that exists everywhere outside of Olympus, as well as the possible fascists inside the city who wish to rule by computer and synthetic humans.
Winner of a Galaxy Award in Japan—the equivalent of a Hugo Award in the United States—Appleseed was not serialized in Japan, but was directly published in four volumes between 1985 and 1989, and earned Shirow a top reputation as a manga artist. With the work's English translation and original publication by Studeo Proteus from 1988 to 1992, and the winning of the SPJA Anime Award for best-translated manga, Shirow's name began to be known in the United States, as well. Many critics—including Shirow himself—think Appleseed, one of his earliest productions, to be among his best manga works. The beautiful artwork, complex storyline, and fully developed world building have made the work a modern science-fiction classic.
At this same time, Shirow began teaching art at a Japanese high school, a position he held for five years until he grew frustrated with the system. He saw that he could, in fact, reach more people with his manga than with his teaching. Meanwhile, he continued to expand his manga oeuvre with 1986's Dominion: Tank Police. Here the future is closer at hand: 2010. Toxic clouds force the populace to wear masks when outside and use complex filtration systems indoors. Terrorism is also the order of the day, forcing Newport City, Japan, to battle these hightech terrorists with a new element: the Tank Police. Leona Ozaki is a member of the Tank Police and is crazy about her converted tank, Bonaparte. It is small enough to navigate the streets and alleyways of Newport City, yet strong enough to withstand heavy weapons fire. Al is her tank partner, and an assorted cast of characters, such as Chaplain, the Chief, and Lovelock, round out the police-force characters. Leona, like many of Shirow's heroines, battles an evil force—in this case Buaku and his catlike aides, Annapuma and Unipuma—while on a mission to free the green-skinned girl, Crolis, who can clean the air of poisoned Earth.
Lighter in tone than most of Shirow's other manga works, Dominion: Tank Police was followed by the six-part series Dominion Conflict 1: No More Noise, wherein Leona again battles the bad guys, but this time with a little help from the newly deputized Puma sisters. There is also in-fighting in the police force that she must deal with, as well anger from the enraged citizens of Newport City who have had enough of the heavy-handed Tank Police.
If Dominion was a lighter diversion for Shirow, Orion was a definite change of pace in terms of theme. Here, instead of some post-apocalyptic future, is the world of myth made real where the sorceress Seska is caught in a battle between politicians and psychic deities. The setting is the Yamato Empire, where magic and scientific technology are one. The Empire wants to destroy negative karma in the galaxy. Gaining the super-psychic powers of a goddess through a spell, Seska must balance her own identity with such newfound powers as she battles the god of destruction, Susana, who has come to teach the world a lesson in what real power is. Which will be the real savior of the world? is the question Shirow posits in this blend of science fiction and fantasy.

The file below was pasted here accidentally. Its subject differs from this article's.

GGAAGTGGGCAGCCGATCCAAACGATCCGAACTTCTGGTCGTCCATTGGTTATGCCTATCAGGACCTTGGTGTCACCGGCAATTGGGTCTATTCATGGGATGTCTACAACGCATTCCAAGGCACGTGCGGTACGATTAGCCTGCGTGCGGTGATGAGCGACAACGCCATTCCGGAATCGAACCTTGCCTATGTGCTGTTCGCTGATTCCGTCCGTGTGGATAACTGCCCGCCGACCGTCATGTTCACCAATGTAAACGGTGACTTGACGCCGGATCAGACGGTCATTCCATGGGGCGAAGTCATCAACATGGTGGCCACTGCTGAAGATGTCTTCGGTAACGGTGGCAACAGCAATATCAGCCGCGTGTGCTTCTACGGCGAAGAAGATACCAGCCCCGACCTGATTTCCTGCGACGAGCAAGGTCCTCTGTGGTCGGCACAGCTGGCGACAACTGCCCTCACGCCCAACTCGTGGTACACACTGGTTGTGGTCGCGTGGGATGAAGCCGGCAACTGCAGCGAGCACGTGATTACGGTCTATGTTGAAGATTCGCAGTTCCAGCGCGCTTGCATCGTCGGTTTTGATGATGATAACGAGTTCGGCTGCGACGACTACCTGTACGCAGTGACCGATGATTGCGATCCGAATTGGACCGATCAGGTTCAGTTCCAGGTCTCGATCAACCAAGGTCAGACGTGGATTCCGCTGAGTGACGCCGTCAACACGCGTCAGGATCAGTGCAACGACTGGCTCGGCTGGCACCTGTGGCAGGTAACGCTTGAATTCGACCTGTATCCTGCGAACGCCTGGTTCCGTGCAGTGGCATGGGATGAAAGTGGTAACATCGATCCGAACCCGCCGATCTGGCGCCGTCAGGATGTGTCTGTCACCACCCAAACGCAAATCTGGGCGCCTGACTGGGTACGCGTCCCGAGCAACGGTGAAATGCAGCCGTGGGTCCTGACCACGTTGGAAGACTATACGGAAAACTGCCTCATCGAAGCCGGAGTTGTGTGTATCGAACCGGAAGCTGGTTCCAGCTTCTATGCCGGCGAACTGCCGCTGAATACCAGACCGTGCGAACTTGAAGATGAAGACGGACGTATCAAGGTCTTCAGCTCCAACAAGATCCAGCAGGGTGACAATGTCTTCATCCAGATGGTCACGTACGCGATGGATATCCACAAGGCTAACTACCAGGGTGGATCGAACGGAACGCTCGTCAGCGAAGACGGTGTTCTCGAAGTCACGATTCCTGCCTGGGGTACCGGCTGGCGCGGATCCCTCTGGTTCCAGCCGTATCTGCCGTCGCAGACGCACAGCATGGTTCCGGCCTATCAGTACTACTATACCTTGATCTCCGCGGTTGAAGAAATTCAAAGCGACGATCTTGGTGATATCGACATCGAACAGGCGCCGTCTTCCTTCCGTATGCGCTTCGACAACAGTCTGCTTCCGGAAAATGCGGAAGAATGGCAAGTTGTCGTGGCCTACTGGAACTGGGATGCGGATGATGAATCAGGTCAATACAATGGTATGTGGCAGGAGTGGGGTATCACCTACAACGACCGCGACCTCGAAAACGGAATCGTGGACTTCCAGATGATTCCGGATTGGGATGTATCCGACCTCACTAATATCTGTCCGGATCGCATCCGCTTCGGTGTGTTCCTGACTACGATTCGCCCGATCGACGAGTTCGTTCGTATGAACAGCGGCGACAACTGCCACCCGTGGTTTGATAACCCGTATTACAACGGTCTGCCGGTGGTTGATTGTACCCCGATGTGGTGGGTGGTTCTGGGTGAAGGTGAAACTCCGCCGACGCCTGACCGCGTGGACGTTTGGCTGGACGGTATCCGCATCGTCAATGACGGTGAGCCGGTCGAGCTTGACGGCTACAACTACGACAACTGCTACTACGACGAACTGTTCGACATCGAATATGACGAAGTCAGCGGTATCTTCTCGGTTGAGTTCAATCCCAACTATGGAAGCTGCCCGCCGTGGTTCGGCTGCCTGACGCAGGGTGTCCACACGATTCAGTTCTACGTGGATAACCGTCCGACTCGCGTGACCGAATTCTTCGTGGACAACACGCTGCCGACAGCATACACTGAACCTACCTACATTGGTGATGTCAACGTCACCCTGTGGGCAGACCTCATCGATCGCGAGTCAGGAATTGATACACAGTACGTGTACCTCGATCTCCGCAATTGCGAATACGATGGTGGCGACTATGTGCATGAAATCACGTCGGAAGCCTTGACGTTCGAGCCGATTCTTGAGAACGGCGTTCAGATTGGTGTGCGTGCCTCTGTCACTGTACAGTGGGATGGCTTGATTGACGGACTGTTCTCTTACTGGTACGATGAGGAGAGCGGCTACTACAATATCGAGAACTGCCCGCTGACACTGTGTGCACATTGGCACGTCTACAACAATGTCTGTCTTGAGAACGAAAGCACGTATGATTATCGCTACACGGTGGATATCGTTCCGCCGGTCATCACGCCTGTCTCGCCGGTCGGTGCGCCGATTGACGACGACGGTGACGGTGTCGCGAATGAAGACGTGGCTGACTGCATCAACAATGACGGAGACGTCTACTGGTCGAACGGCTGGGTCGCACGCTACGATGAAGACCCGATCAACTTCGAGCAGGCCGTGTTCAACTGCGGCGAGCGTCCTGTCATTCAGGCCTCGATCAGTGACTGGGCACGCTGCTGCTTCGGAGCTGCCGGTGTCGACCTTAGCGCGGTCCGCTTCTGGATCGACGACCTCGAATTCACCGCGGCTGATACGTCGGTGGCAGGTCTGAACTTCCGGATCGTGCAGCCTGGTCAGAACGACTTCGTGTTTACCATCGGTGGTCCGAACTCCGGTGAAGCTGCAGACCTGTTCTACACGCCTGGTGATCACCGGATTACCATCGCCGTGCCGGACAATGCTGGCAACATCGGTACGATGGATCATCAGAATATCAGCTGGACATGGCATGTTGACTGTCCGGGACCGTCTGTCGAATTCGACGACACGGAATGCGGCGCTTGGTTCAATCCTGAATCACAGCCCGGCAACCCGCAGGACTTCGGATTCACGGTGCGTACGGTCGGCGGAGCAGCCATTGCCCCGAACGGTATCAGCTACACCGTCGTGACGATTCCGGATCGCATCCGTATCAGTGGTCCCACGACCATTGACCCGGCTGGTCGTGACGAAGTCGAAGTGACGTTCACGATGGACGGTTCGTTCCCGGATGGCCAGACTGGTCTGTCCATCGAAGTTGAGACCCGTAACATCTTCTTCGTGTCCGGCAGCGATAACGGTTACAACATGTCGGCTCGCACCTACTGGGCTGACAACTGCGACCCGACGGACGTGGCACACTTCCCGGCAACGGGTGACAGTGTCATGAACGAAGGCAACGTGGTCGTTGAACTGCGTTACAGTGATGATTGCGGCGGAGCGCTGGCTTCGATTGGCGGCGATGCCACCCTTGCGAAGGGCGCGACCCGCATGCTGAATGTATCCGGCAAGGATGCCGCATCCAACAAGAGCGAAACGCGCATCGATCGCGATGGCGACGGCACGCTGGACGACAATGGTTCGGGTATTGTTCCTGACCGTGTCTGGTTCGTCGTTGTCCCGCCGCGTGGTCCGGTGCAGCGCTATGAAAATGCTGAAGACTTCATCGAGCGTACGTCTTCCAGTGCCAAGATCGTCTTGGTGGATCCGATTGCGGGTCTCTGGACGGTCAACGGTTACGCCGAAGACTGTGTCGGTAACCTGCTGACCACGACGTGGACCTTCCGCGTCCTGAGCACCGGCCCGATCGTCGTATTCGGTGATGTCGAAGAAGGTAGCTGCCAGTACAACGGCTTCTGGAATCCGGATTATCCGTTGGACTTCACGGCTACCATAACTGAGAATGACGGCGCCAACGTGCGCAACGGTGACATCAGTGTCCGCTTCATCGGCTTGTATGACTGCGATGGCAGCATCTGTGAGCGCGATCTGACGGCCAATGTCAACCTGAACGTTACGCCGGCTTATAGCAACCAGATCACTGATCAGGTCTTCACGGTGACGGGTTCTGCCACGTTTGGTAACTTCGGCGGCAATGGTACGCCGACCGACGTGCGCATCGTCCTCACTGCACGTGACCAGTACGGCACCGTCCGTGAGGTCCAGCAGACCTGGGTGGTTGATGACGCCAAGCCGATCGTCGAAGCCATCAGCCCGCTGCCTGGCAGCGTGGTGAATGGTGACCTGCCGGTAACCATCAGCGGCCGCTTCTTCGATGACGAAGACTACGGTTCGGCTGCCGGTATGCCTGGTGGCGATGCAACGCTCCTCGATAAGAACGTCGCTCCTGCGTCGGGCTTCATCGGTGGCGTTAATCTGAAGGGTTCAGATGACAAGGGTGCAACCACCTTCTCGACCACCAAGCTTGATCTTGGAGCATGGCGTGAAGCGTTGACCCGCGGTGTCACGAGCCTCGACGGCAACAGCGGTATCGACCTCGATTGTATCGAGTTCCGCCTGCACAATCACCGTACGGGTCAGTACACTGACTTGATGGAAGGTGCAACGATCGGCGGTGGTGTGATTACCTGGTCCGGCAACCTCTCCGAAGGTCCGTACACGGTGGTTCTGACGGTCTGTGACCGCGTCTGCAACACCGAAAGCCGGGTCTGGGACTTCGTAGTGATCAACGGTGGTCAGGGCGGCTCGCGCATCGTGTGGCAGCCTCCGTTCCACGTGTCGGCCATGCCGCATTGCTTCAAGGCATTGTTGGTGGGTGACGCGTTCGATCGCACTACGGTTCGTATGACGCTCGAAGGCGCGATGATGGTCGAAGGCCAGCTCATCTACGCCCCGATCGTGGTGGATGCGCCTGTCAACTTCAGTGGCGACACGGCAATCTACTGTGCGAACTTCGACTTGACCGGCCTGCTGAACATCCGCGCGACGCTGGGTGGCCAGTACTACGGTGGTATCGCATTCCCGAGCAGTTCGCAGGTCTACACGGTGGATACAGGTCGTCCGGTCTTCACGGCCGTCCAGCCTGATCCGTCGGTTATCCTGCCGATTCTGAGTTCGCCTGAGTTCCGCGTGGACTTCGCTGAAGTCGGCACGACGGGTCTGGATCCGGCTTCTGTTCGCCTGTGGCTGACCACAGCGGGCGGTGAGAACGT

Completes Ghost in the Shell
Shirow began work on what some have called his masterwork, Ghost in the Shell, in the late 1980s, with the first installment serialized in a Japanese magazine in 1990. Labor intensive, the work on this detail-laden manga took Shirow an entire day per page. Featuring the sexy cyborg Major Motoko Kusanagi of Section 9 counter-terrorist group, the manga is set in 2029. The setting is another dystopian, futuristic, cyberpunk world in which the borderline between reality and virtual reality, Artificial Intelligence and human intelligence, is becoming blurred. Kusanagi herself has very little real human left in her: with a cyborg body, she has her brain encased in a titanium shell. The people of this time have interfaces implanted in their brains so that they can interact with computers. This also allows hackers to plug into people's brains and souls—or ghosts—and manipulate them.
Kusanagi is ideally built for her work; she is able to take punishment as well as dole it out. Her job is to track down criminals, terrorists, and most of all, the hackers who control humans. In this environment, Shirow is able to raise questions about Artificial Intelligence and the power of computers in our lives. The major story line in Ghost in the Shell is the hunt for "The Puppet Master," a cyber criminal who accomplishes nefarious goals by ghost hacking. Soon, however, Kusanagi and her colleagues, including the muscled Batou, brainy Togusa, and Chief Aramaki, understand that they are not battling just any criminal, but a super form of Artificial Intelligence, which was created by the police of Olympus to battle crime but which spiraled out of control to become a master criminal. In order to help capture the Puppet Master, Kusanagi agrees to allow it to enter her own consciousness.